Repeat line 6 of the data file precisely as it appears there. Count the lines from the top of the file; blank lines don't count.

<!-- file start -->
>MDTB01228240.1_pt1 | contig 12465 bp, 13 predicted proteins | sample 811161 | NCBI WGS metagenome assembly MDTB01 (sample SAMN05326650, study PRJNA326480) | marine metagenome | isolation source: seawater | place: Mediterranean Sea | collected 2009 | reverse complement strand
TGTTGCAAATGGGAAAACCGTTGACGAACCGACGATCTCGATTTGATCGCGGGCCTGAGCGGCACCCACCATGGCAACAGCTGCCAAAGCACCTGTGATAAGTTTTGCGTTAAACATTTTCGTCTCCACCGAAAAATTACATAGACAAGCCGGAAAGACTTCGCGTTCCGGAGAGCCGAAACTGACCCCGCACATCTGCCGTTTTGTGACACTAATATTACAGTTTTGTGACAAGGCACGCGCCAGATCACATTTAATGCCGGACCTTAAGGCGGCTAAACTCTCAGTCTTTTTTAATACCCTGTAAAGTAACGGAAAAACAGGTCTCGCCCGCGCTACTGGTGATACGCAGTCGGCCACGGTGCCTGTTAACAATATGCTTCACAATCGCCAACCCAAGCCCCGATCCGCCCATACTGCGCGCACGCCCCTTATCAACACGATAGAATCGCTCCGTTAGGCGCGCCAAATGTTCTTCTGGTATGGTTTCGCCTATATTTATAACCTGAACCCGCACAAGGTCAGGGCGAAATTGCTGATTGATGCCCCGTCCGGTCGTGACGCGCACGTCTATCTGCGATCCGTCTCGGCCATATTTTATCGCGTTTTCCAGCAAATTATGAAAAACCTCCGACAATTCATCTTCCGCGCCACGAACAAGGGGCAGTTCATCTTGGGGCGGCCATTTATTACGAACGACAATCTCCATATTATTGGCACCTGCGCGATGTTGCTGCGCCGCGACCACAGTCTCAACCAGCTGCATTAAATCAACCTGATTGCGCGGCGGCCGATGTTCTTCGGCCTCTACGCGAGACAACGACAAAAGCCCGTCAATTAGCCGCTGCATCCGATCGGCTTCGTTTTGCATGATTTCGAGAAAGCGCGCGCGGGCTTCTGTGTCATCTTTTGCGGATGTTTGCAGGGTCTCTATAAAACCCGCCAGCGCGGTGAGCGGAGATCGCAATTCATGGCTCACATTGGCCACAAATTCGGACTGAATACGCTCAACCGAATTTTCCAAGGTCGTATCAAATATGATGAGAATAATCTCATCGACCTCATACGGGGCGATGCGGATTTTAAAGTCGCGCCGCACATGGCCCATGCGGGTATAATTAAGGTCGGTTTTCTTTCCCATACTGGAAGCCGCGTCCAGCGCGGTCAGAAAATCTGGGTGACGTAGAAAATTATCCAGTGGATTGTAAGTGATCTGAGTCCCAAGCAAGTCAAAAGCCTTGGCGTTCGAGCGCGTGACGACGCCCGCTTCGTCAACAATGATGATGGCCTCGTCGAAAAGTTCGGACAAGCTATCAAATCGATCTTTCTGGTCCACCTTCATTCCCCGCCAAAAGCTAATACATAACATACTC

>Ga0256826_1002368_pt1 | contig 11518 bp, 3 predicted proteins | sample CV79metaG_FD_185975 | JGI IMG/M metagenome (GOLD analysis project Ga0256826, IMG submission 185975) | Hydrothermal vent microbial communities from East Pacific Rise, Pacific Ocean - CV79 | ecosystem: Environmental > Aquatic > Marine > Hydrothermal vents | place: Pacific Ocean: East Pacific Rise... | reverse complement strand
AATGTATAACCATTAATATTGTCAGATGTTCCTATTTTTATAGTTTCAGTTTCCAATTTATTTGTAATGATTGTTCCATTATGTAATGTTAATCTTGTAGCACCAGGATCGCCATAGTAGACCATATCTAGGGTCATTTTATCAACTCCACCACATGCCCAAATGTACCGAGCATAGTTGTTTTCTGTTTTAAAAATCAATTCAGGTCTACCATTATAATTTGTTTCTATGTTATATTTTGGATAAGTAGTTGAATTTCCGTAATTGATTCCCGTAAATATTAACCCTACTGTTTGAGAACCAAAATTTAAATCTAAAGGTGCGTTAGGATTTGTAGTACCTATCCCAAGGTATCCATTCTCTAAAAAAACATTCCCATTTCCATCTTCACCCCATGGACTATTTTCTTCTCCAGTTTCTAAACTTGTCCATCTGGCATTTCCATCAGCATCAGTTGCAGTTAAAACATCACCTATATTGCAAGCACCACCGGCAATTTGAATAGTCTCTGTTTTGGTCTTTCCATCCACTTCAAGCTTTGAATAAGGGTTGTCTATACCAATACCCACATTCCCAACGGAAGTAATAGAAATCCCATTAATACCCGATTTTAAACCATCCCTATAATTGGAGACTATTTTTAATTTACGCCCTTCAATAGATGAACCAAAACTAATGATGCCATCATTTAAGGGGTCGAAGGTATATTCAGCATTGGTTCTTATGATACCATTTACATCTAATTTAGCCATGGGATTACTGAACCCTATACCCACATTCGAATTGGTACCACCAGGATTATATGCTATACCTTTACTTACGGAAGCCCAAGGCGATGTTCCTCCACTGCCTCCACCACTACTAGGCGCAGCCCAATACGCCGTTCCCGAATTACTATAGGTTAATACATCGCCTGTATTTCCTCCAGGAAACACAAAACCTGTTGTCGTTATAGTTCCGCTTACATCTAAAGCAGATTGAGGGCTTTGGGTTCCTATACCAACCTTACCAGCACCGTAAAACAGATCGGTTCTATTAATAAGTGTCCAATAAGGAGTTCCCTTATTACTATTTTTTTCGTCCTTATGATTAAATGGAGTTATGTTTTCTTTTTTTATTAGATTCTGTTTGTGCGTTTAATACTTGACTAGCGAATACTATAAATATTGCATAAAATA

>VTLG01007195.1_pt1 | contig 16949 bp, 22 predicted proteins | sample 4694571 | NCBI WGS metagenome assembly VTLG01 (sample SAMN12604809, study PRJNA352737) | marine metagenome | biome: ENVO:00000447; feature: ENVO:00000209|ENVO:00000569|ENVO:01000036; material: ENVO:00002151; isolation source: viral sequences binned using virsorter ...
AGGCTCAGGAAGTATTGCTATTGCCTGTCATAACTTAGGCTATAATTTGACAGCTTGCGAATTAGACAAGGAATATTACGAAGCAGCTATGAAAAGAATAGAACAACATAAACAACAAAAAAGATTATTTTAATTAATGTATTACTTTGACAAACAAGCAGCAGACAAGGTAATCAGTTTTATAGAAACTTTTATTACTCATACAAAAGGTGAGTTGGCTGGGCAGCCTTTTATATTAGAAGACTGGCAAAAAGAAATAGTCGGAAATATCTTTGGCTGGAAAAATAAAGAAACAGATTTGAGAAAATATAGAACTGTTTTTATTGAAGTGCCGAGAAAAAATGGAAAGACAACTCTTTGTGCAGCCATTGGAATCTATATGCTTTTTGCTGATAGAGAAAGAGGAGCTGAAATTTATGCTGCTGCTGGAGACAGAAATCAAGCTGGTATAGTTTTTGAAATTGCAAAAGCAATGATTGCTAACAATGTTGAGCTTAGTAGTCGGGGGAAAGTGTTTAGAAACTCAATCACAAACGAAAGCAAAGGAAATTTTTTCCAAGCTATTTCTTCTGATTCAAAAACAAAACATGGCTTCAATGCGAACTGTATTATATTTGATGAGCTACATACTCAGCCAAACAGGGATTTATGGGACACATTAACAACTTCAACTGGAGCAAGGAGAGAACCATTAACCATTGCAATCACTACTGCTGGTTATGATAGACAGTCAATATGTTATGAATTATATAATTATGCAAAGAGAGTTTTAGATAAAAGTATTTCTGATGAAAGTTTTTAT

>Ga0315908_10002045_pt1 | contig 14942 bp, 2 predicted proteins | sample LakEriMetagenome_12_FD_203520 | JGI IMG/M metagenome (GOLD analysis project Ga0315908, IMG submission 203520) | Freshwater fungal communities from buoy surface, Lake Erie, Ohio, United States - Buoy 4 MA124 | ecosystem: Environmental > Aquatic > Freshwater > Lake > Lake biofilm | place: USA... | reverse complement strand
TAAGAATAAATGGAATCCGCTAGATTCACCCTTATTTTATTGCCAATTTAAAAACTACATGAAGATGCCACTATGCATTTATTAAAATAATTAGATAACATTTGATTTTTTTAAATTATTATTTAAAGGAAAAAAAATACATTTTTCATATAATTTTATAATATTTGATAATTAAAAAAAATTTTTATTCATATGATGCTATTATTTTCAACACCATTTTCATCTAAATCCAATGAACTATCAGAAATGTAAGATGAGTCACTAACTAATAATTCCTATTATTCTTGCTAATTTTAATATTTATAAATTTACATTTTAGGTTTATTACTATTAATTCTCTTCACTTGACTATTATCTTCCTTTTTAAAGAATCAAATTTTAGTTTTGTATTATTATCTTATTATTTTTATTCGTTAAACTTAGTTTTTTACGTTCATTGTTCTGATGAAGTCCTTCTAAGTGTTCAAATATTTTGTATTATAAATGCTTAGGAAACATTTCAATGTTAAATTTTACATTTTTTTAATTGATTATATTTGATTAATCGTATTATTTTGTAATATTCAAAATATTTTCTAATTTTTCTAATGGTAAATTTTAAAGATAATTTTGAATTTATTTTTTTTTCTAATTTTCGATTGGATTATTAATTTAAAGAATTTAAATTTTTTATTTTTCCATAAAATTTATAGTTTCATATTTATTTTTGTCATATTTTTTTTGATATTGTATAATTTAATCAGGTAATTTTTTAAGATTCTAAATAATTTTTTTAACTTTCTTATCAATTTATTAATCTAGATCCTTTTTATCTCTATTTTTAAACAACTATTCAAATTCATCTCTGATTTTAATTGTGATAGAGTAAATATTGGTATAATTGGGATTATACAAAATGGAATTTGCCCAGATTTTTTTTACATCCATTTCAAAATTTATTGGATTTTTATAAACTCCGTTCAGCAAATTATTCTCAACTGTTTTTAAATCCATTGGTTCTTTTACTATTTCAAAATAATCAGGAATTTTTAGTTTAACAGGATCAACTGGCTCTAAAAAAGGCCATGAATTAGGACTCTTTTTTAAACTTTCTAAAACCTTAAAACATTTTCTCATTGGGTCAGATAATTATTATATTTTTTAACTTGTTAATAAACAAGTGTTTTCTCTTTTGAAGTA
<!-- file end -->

AGGCTCAGGAAGTATTGCTATTGCCTGTCATAACTTAGGCTATAATTTGACAGCTTGCGAATTAGACAAGGAATATTACGAAGCAGCTATGAAAAGAATAGAACAACATAAACAACAAAAAAGATTATTTTAATTAATGTATTACTTTGACAAACAAGCAGCAGACAAGGTAATCAGTTTTATAGAAACTTTTATTACTCATACAAAAGGTGAGTTGGCTGGGCAGCCTTTTATATTAGAAGACTGGCAAAAAGAAATAGTCGGAAATATCTTTGGCTGGAAAAATAAAGAAACAGATTTGAGAAAATATAGAACTGTTTTTATTGAAGTGCCGAGAAAAAATGGAAAGACAACTCTTTGTGCAGCCATTGGAATCTATATGCTTTTTGCTGATAGAGAAAGAGGAGCTGAAATTTATGCTGCTGCTGGAGACAGAAATCAAGCTGGTATAGTTTTTGAAATTGCAAAAGCAATGATTGCTAACAATGTTGAGCTTAGTAGTCGGGGGAAAGTGTTTAGAAACTCAATCACAAACGAAAGCAAAGGAAATTTTTTCCAAGCTATTTCTTCTGATTCAAAAACAAAACATGGCTTCAATGCGAACTGTATTATATTTGATGAGCTACATACTCAGCCAAACAGGGATTTATGGGACACATTAACAACTTCAACTGGAGCAAGGAGAGAACCATTAACCATTGCAATCACTACTGCTGGTTATGATAGACAGTCAATATGTTATGAATTATATAATTATGCAAAGAGAGTTTTAGATAAAAGTATTTCTGATGAAAGTTTTTAT